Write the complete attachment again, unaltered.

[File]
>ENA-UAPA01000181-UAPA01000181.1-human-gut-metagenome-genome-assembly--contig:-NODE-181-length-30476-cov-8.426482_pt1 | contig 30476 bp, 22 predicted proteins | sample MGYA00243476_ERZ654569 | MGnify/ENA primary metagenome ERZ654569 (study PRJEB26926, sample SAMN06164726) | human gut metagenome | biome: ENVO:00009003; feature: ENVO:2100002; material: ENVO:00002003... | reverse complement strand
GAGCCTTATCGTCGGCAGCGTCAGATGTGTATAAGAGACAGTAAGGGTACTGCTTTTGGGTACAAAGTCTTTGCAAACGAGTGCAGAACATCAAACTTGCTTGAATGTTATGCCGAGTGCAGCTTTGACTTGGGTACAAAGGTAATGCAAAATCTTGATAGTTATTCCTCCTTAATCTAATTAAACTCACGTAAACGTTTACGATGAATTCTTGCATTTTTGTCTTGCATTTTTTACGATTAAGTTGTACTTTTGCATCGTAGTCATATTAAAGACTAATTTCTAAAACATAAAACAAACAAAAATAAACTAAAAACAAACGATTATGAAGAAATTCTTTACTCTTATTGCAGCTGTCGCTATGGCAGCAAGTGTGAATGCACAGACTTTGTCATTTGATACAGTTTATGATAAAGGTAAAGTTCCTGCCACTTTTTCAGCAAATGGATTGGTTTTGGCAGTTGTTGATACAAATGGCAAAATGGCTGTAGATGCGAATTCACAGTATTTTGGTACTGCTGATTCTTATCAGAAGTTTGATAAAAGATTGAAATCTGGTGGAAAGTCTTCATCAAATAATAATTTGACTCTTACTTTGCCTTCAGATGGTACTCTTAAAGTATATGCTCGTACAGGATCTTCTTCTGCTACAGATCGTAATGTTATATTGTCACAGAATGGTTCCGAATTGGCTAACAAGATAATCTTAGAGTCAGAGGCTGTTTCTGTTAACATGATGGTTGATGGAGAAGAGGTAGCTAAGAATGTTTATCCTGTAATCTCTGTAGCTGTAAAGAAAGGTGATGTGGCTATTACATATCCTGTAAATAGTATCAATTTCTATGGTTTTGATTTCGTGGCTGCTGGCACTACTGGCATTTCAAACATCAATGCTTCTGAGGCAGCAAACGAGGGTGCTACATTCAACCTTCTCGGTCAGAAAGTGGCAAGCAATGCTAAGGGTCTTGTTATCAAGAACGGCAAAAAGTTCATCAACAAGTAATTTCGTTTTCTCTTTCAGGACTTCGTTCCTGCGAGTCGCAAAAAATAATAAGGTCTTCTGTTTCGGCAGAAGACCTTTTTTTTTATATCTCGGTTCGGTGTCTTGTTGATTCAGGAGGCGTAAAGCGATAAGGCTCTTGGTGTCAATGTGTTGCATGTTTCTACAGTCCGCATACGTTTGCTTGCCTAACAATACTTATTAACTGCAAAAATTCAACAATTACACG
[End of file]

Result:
>ENA-UAPA01000181-UAPA01000181.1-human-gut-metagenome-genome-assembly--contig:-NODE-181-length-30476-cov-8.426482_pt1 | contig 30476 bp, 22 predicted proteins | sample MGYA00243476_ERZ654569 | MGnify/ENA primary metagenome ERZ654569 (study PRJEB26926, sample SAMN06164726) | human gut metagenome | biome: ENVO:00009003; feature: ENVO:2100002; material: ENVO:00002003... | reverse complement strand
GAGCCTTATCGTCGGCAGCGTCAGATGTGTATAAGAGACAGTAAGGGTACTGCTTTTGGGTACAAAGTCTTTGCAAACGAGTGCAGAACATCAAACTTGCTTGAATGTTATGCCGAGTGCAGCTTTGACTTGGGTACAAAGGTAATGCAAAATCTTGATAGTTATTCCTCCTTAATCTAATTAAACTCACGTAAACGTTTACGATGAATTCTTGCATTTTTGTCTTGCATTTTTTACGATTAAGTTGTACTTTTGCATCGTAGTCATATTAAAGACTAATTTCTAAAACATAAAACAAACAAAAATAAACTAAAAACAAACGATTATGAAGAAATTCTTTACTCTTATTGCAGCTGTCGCTATGGCAGCAAGTGTGAATGCACAGACTTTGTCATTTGATACAGTTTATGATAAAGGTAAAGTTCCTGCCACTTTTTCAGCAAATGGATTGGTTTTGGCAGTTGTTGATACAAATGGCAAAATGGCTGTAGATGCGAATTCACAGTATTTTGGTACTGCTGATTCTTATCAGAAGTTTGATAAAAGATTGAAATCTGGTGGAAAGTCTTCATCAAATAATAATTTGACTCTTACTTTGCCTTCAGATGGTACTCTTAAAGTATATGCTCGTACAGGATCTTCTTCTGCTACAGATCGTAATGTTATATTGTCACAGAATGGTTCCGAATTGGCTAACAAGATAATCTTAGAGTCAGAGGCTGTTTCTGTTAACATGATGGTTGATGGAGAAGAGGTAGCTAAGAATGTTTATCCTGTAATCTCTGTAGCTGTAAAGAAAGGTGATGTGGCTATTACATATCCTGTAAATAGTATCAATTTCTATGGTTTTGATTTCGTGGCTGCTGGCACTACTGGCATTTCAAACATCAATGCTTCTGAGGCAGCAAACGAGGGTGCTACATTCAACCTTCTCGGTCAGAAAGTGGCAAGCAATGCTAAGGGTCTTGTTATCAAGAACGGCAAAAAGTTCATCAACAAGTAATTTCGTTTTCTCTTTCAGGACTTCGTTCCTGCGAGTCGCAAAAAATAATAAGGTCTTCTGTTTCGGCAGAAGACCTTTTTTTTTATATCTCGGTTCGGTGTCTTGTTGATTCAGGAGGCGTAAAGCGATAAGGCTCTTGGTGTCAATGTGTTGCATGTTTCTACAGTCCGCATACGTTTGCTTGCCTAACAATACTTATTAACTGCAAAAATTCAACAATTACACG